# Forum: ARM programming with GCC/GNU tools Details of memory usage

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I'd like to learn more about how "stack"/"free" memory is used in an
ARM/GCC enviroment.  Are there docs for this?  Suggested reading?

It is evident that the linker script defines text, data and bss area
from the bottom up.  And it's typical that the ARM mode stack areas are
stored at the top end end of RAM.

But how is the "free" memory used in between?  When I poke in there I
see huge areas of unused memory with data apparently randomly scattered

Is this something common to all computing systems, or does every
compiler/processor family have it's own way of dealing with memory?

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Joe Dupre wrote:
>  Are there docs for this?  Suggested reading?

Try the sticky thread at the top of this forum
(http://embdev.net/topic/129986) especially "Building bare-metal ARM
with GNU" and the ”Insider’s Guides”.

> But how is the "free" memory used in between?  When I poke in there I
> see huge areas of unused memory with data apparently randomly scattered
> about.  There is nothing "stack-like" about it.  How does that work?

That is the 'heap'. It is used by malloc() and related functions, and in
C++ by the 'new' operator. (So long as you have a correctly implemented
sbrk stub that is).

>
> Is this something common to all computing systems, or does every
> compiler/processor family have it's own way of dealing with memory?

Pretty much typical, although on architectures where stacks grow up
rather than down the heap and the stack would be swapped. Also in a
stack may be statically allocated or allocated at run-time from the
heap. Moreover on systems that use a memory management unit, it possible
to map the stack(s) and the heap to different protected memory segments,
or even use virtual-memory.

Clifford

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Joe Dupre wrote:
> ARM/GCC enviroment.  Are there docs for this?  Suggested reading?

You could browse through the ARM techlib. It explains some backgrounds.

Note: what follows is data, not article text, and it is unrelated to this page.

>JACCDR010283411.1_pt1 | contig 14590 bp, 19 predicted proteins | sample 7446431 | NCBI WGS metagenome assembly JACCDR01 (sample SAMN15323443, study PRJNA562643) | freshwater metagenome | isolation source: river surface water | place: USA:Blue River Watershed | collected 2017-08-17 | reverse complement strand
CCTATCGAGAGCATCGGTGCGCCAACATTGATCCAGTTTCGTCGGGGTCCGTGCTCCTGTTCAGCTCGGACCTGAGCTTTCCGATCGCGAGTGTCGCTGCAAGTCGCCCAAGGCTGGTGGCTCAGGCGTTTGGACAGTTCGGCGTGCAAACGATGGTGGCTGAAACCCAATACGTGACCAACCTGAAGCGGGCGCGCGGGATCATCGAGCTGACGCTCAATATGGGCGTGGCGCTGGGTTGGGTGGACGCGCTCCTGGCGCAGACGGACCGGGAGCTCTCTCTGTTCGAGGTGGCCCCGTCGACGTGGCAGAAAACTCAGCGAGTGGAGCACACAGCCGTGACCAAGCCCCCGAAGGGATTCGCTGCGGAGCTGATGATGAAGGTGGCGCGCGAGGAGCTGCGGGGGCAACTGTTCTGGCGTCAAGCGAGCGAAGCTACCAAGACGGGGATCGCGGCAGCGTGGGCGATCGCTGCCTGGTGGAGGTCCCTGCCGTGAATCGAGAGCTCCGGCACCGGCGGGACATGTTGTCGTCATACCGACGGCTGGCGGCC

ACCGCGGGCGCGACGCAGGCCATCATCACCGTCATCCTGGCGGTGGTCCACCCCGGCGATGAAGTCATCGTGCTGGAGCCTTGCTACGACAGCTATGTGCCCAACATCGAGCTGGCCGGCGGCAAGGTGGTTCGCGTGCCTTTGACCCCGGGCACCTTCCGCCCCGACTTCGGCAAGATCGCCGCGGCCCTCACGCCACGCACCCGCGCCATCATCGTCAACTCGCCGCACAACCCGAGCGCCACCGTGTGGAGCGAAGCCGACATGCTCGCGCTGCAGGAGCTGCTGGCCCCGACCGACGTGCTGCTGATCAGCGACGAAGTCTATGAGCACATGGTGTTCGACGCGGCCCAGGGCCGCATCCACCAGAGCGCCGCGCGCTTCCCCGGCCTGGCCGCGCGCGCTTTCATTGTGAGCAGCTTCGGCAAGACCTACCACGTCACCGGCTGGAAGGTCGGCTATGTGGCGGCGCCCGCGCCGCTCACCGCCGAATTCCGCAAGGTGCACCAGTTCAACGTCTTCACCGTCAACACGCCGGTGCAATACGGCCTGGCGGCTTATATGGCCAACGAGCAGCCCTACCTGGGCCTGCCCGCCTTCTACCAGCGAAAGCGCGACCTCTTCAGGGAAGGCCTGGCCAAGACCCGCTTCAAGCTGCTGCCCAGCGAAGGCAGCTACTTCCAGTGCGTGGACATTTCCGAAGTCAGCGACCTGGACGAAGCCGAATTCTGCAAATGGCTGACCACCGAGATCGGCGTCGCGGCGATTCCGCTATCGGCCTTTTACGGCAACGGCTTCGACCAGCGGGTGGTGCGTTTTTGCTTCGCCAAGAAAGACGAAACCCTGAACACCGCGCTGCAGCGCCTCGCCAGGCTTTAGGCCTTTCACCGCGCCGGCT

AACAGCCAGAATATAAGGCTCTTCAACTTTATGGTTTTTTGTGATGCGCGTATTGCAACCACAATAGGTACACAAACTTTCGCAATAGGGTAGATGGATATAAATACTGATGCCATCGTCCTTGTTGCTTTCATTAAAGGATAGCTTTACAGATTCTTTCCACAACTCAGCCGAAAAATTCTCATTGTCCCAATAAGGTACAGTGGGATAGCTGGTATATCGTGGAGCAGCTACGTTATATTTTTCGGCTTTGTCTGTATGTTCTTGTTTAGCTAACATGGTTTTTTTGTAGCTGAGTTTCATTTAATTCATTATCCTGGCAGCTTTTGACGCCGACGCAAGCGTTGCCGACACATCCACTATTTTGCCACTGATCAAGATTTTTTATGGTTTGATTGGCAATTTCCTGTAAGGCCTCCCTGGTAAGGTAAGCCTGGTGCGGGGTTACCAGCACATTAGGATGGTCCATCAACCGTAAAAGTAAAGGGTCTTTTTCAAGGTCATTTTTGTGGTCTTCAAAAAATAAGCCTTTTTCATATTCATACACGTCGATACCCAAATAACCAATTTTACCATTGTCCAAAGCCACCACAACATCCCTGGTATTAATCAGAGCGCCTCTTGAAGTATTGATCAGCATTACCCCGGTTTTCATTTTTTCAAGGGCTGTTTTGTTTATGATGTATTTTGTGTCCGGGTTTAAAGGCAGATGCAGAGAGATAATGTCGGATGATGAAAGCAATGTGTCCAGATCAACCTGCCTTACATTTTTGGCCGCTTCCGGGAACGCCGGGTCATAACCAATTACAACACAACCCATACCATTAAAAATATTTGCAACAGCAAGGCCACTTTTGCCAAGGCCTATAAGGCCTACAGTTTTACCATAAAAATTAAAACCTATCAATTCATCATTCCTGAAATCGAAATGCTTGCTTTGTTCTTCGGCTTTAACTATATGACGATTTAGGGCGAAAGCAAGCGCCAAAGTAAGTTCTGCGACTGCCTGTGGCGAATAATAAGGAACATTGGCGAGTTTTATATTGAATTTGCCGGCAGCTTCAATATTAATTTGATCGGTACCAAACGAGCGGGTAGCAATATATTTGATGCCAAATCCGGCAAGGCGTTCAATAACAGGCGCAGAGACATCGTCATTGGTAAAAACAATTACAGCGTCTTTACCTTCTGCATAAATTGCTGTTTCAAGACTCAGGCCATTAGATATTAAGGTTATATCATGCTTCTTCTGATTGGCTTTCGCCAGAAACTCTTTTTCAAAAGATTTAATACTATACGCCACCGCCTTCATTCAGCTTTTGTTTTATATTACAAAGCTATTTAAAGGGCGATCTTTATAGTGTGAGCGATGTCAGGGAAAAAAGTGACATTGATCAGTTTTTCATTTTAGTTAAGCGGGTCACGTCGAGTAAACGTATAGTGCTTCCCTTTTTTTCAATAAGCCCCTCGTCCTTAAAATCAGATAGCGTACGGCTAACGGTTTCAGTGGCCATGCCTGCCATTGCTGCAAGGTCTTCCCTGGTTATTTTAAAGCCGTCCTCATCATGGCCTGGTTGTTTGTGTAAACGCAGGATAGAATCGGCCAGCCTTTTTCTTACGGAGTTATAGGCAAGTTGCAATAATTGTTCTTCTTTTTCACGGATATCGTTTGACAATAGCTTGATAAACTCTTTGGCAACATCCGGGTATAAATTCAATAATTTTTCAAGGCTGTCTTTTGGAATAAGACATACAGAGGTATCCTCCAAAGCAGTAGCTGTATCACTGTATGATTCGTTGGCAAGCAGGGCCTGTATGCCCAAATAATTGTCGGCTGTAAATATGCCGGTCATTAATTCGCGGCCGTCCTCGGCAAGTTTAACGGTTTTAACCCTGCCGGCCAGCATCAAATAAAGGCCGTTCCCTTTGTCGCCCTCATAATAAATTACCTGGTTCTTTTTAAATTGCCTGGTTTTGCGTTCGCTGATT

Most/all examples are for the Realview tools but the concepts are the
same for all toolsets. The stack is handled by the controller.

> It is evident that the linker script defines text, data and bss area
> from the bottom up.  And it's typical that the ARM mode stack areas are
> stored at the top end end of RAM.

Hmm, maybe "typical" but basically you can place the stacks everywhere
in RAM where it does not overlap memory that is used for .data, .bss or
heap. The controller just needs to know where the stacks start. The
start-addresses are what you usually "tell the controller" in the
startup-code.

> But how is the "free" memory used in between?

In a memory layout where the stack is located at the top of the RAM the
free space between end of linker-assigned RAM-locations (.data/.bss) and
top of stack can be used as heap. The heap grows from a low address (the
symbol _end is mostly used to define this address in the linker-script)
to a higher address. If there is not enough RAM stack and heap will
collide.

Another approach is to place the stacks at the lower end of the RAM by
using a fixed "stack size" and placing the heap's start after all
stacks. When using this approach you should see a core-exception when
too much heap or stack is requested since invalid memory-locations are
accessed. This might be easier to debug by using at least endless loops
as exceptions handlers, attaching to the target with a debugger and
looking in which loop/exception-handler the controller hangs and the
value of the LR.

> When I poke in there I
> see huge areas of unused memory with data apparently randomly scattered

Usually only those parts of the RAM used for .data and .bss are
initialized during startup. The remaining RAM is not initialized and
after power-up the contents is undefined.

> There is nothing "stack-like" about it.  How does that work?

Until the RAM gets used by the stack it has it's reset-value (undef
after power-up) so there is nothing "stack-like" that can be seen from
looking at the content. The stack grows and shrinks depending while the
applications is running so a memory-cell that has been used by function
A can later be used by function B.

You can initialize the RAM which might be used for stacks with a fixed
value during startup. This is a method ofter used to determine the
maximum stack-requirement of an application (fill with fixed pattern
during startup, look for fixed pattern after the application has been
run for some time).

> Is this something common to all computing systems, or does every
> compiler/processor family have it's own way of dealing with memory?

I think this as rather common. Maybe beside of the fact the i.e. an
ARM7TDMI has several stacks but usually "the stack" is the one used for
the application's run-mode (not the ones for the excepetions). But I
don't know enough about "all computing systems" to give a good answer.

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